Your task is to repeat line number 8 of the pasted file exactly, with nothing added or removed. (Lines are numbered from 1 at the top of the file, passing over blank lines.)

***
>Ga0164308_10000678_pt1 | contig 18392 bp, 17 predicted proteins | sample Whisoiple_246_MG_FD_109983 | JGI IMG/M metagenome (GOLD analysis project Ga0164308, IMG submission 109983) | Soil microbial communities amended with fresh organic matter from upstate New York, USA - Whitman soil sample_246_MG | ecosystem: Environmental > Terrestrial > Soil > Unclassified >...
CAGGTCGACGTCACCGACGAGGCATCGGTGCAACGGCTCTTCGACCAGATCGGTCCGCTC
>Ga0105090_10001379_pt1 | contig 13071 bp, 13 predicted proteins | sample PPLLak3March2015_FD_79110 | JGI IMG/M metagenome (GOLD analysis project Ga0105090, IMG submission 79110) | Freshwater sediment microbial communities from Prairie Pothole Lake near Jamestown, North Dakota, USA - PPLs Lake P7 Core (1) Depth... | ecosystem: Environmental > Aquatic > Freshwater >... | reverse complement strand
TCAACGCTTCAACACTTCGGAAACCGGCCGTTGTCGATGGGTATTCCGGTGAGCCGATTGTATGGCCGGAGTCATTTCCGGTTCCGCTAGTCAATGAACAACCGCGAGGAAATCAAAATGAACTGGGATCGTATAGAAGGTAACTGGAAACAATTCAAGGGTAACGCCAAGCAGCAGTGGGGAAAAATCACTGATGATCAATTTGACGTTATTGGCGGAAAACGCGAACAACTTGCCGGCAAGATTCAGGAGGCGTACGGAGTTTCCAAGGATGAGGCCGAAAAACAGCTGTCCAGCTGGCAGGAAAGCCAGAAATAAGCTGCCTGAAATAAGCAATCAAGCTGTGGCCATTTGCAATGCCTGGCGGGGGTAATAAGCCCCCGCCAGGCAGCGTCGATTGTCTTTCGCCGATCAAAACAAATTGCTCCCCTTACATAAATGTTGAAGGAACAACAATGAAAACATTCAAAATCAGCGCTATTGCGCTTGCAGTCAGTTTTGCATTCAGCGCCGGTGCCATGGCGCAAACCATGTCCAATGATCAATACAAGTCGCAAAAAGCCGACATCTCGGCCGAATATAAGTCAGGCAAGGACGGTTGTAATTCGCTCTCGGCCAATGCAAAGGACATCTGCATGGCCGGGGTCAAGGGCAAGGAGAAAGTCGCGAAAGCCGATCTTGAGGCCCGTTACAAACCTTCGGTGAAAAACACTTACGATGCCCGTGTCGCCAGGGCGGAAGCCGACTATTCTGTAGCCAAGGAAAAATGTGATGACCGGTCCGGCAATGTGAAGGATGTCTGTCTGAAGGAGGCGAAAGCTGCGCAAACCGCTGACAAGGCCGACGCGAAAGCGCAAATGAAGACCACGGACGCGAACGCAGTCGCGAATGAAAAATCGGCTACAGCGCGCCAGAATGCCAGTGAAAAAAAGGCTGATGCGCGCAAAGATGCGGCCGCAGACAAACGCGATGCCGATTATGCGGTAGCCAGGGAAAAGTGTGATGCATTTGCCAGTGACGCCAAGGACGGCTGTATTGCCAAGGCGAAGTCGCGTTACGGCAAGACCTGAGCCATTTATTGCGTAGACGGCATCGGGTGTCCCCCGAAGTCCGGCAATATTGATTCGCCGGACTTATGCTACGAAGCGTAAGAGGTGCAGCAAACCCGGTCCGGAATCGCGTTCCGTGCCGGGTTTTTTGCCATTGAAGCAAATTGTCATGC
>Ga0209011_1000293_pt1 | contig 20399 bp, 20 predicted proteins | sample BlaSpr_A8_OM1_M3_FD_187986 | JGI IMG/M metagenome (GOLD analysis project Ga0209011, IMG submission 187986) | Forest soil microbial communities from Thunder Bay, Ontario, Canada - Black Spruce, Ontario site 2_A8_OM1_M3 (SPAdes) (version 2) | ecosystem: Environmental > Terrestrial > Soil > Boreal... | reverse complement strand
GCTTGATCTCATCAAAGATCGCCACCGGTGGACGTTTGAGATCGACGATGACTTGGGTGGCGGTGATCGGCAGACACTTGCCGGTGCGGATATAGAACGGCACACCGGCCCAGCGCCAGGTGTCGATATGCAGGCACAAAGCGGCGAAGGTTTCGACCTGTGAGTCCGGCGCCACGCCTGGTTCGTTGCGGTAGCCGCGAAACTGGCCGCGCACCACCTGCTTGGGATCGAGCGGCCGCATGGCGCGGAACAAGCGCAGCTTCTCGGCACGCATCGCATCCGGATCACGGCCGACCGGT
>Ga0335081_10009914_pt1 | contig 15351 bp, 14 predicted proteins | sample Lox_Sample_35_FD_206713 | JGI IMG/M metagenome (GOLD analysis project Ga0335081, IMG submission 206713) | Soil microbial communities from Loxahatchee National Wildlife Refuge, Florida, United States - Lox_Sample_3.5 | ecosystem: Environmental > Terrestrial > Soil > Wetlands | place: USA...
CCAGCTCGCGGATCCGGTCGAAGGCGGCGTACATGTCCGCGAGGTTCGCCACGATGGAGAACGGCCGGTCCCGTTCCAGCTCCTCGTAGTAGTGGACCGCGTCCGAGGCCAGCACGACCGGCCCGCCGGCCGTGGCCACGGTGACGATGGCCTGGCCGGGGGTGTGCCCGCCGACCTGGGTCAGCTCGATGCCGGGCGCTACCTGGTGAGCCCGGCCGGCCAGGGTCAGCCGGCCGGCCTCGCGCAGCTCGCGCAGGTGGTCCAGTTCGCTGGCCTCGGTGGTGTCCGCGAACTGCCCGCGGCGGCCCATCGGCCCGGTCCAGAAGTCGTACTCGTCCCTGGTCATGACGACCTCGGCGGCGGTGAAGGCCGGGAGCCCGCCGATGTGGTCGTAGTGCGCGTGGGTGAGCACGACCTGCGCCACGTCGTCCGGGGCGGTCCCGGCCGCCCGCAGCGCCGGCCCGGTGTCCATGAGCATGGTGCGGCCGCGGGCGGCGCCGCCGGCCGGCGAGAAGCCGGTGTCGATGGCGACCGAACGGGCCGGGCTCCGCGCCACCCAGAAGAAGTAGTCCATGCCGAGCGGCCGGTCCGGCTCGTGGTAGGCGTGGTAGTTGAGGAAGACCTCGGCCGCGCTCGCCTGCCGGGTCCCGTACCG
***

CCAGCTCGCGGATCCGGTCGAAGGCGGCGTACATGTCCGCGAGGTTCGCCACGATGGAGAACGGCCGGTCCCGTTCCAGCTCCTCGTAGTAGTGGACCGCGTCCGAGGCCAGCACGACCGGCCCGCCGGCCGTGGCCACGGTGACGATGGCCTGGCCGGGGGTGTGCCCGCCGACCTGGGTCAGCTCGATGCCGGGCGCTACCTGGTGAGCCCGGCCGGCCAGGGTCAGCCGGCCGGCCTCGCGCAGCTCGCGCAGGTGGTCCAGTTCGCTGGCCTCGGTGGTGTCCGCGAACTGCCCGCGGCGGCCCATCGGCCCGGTCCAGAAGTCGTACTCGTCCCTGGTCATGACGACCTCGGCGGCGGTGAAGGCCGGGAGCCCGCCGATGTGGTCGTAGTGCGCGTGGGTGAGCACGACCTGCGCCACGTCGTCCGGGGCGGTCCCGGCCGCCCGCAGCGCCGGCCCGGTGTCCATGAGCATGGTGCGGCCGCGGGCGGCGCCGCCGGCCGGCGAGAAGCCGGTGTCGATGGCGACCGAACGGGCCGGGCTCCGCGCCACCCAGAAGAAGTAGTCCATGCCGAGCGGCCGGTCCGGCTCGTGGTAGGCGTGGTAGTTGAGGAAGACCTCGGCCGCGCTCGCCTGCCGGGTCCCGTACCG